Speaking of justice, Brienne continues to fail in the most awesome ways, as she proves Oathkeeper to be aptly named by killing Stannis, and even procures the confession that Oberyn failed to get from the Mountain, but unwittingly loses Sansa in the process.  Stannis, for his part, learns about steep prices.  He got the immediate results he wanted from Shireen’s sacrifice in the form a supernatural thaw, but his complete unwillingness to even countenance that his people might react like, well, people, to the horrific spectacle he put on dooms him and his campaign.

Perhaps I am just as guilty of putting too much faith in the Red Woman’s prophecy as he is, because I really thought that Stannis would make it on to the Iron Throne, however briefly, at some point.  But it also makes sense that his utter lack of pragmatism would walk him off a cliff at some point.  This is not a world that reward principled stands, and principle was all he had in the end.  Blood magic and a greater level of cruelty towards his enemies might have taken him further than some Starks, but even dumb old Ned would’ve rolled his eyes at the idea of attacking a fortified castle with a smaller army and no cavalry, food, or siege weaponry.  In fact, Stannis’s plan seemed to be less of a siege than a highly belligerent form of camping.

"If I'd sustained a few...fewer stab wounds, this totally would've worked."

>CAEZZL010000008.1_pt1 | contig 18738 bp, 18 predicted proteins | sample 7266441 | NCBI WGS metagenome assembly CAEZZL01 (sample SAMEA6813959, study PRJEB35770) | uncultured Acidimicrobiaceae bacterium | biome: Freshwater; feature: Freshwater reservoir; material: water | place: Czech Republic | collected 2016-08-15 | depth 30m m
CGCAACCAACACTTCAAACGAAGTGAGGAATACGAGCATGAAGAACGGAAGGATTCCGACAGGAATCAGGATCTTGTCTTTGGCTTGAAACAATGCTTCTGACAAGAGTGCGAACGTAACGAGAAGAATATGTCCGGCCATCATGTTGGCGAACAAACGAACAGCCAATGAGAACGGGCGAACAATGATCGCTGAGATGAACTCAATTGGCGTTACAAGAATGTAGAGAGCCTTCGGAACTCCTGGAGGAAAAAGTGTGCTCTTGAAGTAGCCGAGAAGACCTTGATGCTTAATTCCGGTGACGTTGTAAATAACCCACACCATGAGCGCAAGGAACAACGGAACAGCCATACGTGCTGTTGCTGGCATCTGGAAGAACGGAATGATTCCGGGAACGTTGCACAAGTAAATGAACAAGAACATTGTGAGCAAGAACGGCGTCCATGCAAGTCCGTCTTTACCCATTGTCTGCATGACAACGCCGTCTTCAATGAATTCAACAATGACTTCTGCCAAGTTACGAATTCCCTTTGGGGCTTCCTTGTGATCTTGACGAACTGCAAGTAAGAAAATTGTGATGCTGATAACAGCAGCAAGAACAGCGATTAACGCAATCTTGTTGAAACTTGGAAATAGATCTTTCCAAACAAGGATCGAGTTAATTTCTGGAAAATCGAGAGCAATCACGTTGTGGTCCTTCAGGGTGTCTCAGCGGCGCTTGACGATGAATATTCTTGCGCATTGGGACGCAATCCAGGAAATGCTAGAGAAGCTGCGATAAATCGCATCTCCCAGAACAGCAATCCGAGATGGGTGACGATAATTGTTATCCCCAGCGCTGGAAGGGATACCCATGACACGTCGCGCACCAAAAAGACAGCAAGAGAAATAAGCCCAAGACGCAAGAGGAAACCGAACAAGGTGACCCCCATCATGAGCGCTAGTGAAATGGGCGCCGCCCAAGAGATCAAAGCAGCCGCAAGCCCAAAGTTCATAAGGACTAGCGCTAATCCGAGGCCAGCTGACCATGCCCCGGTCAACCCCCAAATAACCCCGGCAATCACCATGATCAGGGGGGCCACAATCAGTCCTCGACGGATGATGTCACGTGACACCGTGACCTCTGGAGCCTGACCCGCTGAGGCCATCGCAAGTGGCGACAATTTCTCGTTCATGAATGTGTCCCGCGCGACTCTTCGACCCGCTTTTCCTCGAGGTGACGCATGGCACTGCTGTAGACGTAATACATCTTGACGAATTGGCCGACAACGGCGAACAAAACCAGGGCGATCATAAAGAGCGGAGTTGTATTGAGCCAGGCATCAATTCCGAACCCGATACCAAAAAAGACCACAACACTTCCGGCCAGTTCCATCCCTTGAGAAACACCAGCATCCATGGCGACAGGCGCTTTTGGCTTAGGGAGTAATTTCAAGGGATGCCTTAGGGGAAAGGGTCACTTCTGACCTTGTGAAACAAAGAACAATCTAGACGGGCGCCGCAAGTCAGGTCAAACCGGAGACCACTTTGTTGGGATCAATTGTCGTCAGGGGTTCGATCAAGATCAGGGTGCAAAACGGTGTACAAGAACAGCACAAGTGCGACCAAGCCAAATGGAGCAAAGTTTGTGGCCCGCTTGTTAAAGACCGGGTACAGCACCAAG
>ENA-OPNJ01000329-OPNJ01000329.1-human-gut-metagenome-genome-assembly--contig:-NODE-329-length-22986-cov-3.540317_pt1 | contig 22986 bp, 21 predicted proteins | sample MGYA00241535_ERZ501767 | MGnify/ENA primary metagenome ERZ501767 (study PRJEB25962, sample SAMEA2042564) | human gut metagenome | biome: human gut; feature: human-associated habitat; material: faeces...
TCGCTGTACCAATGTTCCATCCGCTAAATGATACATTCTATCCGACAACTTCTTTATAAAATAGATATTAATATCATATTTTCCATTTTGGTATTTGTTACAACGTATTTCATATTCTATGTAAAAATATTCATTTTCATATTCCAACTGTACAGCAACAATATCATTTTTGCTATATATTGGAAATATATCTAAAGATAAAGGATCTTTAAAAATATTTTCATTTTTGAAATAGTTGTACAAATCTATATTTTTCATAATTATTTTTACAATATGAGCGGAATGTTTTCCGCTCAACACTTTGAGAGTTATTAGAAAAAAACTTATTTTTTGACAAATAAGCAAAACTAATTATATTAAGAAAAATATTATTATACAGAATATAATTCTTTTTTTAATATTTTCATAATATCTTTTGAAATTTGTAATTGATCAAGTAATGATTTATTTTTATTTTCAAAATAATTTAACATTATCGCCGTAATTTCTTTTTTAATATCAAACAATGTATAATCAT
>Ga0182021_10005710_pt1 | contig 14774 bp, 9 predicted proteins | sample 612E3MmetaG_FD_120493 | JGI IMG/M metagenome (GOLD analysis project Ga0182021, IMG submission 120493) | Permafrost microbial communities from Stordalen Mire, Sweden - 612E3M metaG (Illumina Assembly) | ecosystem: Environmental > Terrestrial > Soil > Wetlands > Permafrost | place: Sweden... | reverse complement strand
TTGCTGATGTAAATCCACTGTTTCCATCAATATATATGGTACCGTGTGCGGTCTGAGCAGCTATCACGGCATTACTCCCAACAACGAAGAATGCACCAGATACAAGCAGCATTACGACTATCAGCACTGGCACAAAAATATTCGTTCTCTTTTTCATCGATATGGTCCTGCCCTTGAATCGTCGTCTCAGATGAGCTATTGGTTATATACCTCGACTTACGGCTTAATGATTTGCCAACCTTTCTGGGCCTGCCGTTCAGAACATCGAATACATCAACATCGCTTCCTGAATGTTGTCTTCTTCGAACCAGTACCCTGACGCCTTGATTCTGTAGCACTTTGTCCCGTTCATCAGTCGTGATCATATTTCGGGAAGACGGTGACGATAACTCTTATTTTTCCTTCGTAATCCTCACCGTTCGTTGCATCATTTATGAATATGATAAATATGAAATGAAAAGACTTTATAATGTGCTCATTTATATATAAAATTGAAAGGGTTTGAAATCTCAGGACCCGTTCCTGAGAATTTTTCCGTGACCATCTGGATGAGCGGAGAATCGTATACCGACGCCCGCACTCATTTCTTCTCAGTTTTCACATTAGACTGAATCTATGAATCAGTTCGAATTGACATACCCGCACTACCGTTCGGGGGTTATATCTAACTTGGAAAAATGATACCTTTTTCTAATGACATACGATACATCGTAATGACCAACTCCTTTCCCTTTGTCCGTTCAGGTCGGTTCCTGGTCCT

“If I’d only sustained a couple…fewer stab wounds, this totally would’ve worked.”
But while it may have been dumber than a sack of marmots, it did look cool as the Bolton army swooped down upon them, and Stephen Dillane acted the hell out of it.  His death scene may be the best in a series known for them, and in almost any circumstance, his look when he realizes there isn’t going to be a siege and draws his sword would be the best bit of acting in the episode.

But unfortunately for him, Lena Headey is still knocking around, and she has a tour de force in the form of a tour de shame (SHAME! SHAME!) of King’s Landing. Headey has been an All Star since the beginning, and I’ve sung her particular praises as recently as two weeks ago, but there’s just no way that this isn’t her Emmy submission, and it’s no doubt deserving of a nomination.  Heck, just the scenes of her confession and the nuns hacking her hair off may have been enough for that.  I’ve always been more sympathetic to Cersei than the most, but even if you started that sequence reveling in the character’s comeuppance, you have to feel some sympathy for her by the end of that long, looooong walk.  I’ve heard some complaints about the digital modeling putting Headey’s, um, head on a non-pregnant body double, but I didn’t notice any obvious seams.

If anything, I was a bit distracted by everyone's first response being to wave their own junk at her
If anything, I was a bit distracted by everyone’s first response
 being to wave their own junk at her. People are weird.
What I saw was the cracks in the character’s armor growing steadily wider, to the point that I can’t have been the only one to do a little fist pump at the end when the FrankenMountain showed up, all armored up and ready to eliminate all of the king’s enemies.  And between the Sparrows, Martells, Tyrells, Littlefinger, and Boltons, he shouldn’t lack for work.